There are things we have long known about the October 2015 tragic shooting of Corey Jones by former Palm Beach Gardens Police officer Nouman Raja.
That Raja, while working a plainclothes detail to prevent car burglaries in parking lots, shot Jones to death on an Interstate 95 off-ramp.
That Raja drove his unmarked white police surveillance van up the off-ramp and parked “aggressively” in front of Jones’ broken down Hyundai SUV.
That when he got out of his van to confront Jones, Raja was wearing nothing — including a badge or protective vest — that immediately identified him as a police officer.
But if we are to believe some 3,000 pages of documents, and 50 audio and video recordings released by the Palm Beach County State Attorney’s Office last week, we now also know that Raja “lied” to investigators in the immediate aftermath of the shooting.
And if Raja did indeed lie, that makes this whole saga all the more painful — for Jones’ family, and our community.
Why? Palm Beach County has been walking a dangerous tightrope with police shootings for years. Their preponderance was the subject of an award-winning series by The Palm Beach Post investigative team. And the Jones shooting was the focus of a series of award-winning editorials by this editorial board.
What has kept a lid on things, despite the feelings laid bare by the Jones shooting, has been the reasonable assumption — pushed by the Palm Beach County Police Benevolent Association — that Raja clearly identified himself as “police” before the fatal encounter.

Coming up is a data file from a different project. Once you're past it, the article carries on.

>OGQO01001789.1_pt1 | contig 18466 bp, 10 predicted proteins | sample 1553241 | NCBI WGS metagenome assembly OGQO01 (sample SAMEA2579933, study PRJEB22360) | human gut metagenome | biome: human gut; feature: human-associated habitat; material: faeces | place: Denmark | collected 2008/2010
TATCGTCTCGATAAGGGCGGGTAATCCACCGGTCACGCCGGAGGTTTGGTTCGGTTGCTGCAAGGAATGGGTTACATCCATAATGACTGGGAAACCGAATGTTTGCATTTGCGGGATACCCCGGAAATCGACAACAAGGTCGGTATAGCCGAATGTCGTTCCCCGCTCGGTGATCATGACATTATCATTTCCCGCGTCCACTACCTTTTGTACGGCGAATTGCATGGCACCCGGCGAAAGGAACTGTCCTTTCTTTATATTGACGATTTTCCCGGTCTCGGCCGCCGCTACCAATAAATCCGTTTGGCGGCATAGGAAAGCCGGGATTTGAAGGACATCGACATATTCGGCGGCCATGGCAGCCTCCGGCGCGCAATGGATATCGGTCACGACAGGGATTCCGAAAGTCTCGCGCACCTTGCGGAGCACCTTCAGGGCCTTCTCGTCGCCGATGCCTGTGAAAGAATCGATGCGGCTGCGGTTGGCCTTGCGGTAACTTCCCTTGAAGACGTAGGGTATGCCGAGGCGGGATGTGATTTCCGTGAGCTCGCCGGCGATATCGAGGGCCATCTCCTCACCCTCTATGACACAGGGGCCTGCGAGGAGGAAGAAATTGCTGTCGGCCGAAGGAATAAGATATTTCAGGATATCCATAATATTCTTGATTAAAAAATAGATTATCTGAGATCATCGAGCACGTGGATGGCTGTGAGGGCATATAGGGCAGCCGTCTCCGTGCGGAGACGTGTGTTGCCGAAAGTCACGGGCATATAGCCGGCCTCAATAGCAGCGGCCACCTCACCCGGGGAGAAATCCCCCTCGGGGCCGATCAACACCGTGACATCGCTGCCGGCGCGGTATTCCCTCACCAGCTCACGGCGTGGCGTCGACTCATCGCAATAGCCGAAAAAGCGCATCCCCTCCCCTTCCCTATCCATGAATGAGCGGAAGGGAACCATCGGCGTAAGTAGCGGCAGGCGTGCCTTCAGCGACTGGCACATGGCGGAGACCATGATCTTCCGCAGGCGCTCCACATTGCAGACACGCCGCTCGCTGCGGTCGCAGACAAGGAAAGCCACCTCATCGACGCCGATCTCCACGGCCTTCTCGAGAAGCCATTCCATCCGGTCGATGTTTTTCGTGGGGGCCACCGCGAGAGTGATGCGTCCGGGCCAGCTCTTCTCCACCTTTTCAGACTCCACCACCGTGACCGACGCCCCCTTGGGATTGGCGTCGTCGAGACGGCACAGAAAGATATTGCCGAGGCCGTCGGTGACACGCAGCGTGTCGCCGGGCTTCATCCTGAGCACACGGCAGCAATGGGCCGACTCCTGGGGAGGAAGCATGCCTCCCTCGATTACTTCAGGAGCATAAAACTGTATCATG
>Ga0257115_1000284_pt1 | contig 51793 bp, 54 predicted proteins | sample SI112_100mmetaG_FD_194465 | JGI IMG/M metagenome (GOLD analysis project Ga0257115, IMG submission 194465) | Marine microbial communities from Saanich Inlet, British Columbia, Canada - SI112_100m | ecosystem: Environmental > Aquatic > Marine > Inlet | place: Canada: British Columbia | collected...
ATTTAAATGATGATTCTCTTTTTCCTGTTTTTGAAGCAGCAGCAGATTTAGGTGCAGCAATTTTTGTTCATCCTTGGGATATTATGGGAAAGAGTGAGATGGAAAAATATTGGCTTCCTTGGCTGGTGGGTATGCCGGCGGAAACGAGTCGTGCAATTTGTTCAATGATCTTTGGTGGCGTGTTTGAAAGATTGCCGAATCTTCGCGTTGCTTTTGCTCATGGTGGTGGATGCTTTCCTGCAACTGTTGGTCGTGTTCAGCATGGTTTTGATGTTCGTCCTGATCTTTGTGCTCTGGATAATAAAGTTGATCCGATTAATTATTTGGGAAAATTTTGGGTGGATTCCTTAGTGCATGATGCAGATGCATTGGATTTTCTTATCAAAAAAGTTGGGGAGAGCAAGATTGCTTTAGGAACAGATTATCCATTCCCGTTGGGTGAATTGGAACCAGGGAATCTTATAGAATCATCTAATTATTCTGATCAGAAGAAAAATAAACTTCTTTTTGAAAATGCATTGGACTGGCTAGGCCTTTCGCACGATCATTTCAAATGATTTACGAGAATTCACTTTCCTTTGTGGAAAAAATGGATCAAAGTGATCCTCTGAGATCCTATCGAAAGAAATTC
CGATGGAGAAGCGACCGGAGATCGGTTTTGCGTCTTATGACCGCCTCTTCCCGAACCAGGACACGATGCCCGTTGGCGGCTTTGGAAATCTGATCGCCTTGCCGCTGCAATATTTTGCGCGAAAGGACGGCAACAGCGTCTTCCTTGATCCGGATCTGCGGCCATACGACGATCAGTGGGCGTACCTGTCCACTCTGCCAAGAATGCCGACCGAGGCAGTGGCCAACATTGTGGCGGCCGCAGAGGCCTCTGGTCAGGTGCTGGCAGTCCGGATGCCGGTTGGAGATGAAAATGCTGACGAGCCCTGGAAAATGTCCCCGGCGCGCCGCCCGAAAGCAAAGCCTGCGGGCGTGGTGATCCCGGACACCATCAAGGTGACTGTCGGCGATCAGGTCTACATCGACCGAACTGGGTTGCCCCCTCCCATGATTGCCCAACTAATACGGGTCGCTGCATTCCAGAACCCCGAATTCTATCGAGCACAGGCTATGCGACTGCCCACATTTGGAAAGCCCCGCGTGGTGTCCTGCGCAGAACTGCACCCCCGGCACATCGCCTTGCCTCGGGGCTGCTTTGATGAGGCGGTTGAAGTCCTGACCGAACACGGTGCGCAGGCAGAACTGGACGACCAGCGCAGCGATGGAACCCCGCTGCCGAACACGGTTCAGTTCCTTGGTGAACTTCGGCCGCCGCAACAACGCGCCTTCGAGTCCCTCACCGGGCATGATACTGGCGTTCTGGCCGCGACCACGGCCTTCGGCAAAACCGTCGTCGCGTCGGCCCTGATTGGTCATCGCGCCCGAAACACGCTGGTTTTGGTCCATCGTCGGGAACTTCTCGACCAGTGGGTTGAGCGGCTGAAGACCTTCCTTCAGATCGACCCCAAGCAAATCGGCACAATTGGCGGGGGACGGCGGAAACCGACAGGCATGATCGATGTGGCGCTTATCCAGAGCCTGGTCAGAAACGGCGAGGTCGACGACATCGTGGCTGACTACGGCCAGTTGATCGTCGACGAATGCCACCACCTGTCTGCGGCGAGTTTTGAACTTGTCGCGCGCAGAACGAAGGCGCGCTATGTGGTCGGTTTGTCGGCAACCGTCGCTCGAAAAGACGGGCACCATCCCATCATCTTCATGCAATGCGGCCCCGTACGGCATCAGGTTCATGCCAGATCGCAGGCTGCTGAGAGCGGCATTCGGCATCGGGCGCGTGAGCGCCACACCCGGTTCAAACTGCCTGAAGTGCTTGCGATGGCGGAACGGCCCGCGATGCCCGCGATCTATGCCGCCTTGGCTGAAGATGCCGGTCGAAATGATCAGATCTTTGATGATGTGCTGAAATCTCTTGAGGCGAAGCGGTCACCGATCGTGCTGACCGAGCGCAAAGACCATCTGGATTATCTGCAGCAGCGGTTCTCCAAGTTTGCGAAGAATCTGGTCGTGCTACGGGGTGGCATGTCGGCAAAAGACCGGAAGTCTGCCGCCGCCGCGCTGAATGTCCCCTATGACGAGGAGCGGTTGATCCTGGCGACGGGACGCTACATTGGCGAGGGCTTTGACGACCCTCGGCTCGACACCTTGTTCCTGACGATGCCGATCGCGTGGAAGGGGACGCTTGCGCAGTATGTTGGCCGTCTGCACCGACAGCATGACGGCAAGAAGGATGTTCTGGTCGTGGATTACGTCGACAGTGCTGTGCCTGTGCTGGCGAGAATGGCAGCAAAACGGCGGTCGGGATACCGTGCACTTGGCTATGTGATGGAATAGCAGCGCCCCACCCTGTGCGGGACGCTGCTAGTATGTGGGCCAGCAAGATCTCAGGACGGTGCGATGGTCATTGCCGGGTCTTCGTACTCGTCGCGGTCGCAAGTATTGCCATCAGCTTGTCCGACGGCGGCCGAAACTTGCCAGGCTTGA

That’s because the crux of any defense that Raja may mount in this case is that he was in fear for his life. He has been charged with manslaughter by culpable negligence and attempted first-degree murder with a firearm,
Indeed, it is still possible that Raja did fear for his life when he fired six shots at Jones, killing him with a shot to the chest. But, according to the evidence — and common sense — it wasn’t because of anything Jones had done wrong.
Raja told prosecutors that after he pulled up to the SUV about 3:15 a.m., he got out and “clearly” and repeatedly identified himself as a police officer after confronting Jones. He even offered to help Jones, Raja said.
But the recording of a tow truck call to AT&T Roadside Assistance, also released Tuesday, revealed Jones twice telling Raja, “I’m good.”
“Really?” Raja replied twice.
“This reply was sarcastic and confrontational,” the investigator wrote in his report. “It was obviously not a sincere offer of help. More importantly, the recording reveals Raja never identified himself to be a police officer.”
Raja told investigators he thought Jones’ vehicle was unoccupied. As a result, he told investigators, he left his badge, duty gun and protective vest in his van. He did carry his department-approved backup gun in a waistband holder.
“I kinda got like caught with my pants down at that point,” Raja said. “I said, ‘Hey, man, police, can I help you?’ And the second I said police, he jumped back and I clearly remember him drawing and … pointing a gun at me,” Raja told investigators.
The evidence raises questions about the sequence of events, however. And Jones, whose legally owned firearm was found 80 feet from his lifeless body, never fired a shot.
But today, the family of the 31-year-old Delray Beach Housing Authority building manager and part-time band drummer is grieving his death. For apparently no other reason than the fact that his car broke down around 1 a.m. in Palm Beach Gardens.
Jones’ brother, Clinton “C.J.” Jones told the Post: “I listened to every single second of the audio and video and it was pretty crazy to hear my brother’s last words basically crying out for help and a police officer was the one that killed him,” he said. “It doesn’t make any sense.”
No, it doesn’t. But getting to justice does.
If Raja did fear of his life, according to the evidence, it wasn’t because of anything Jones had done wrong.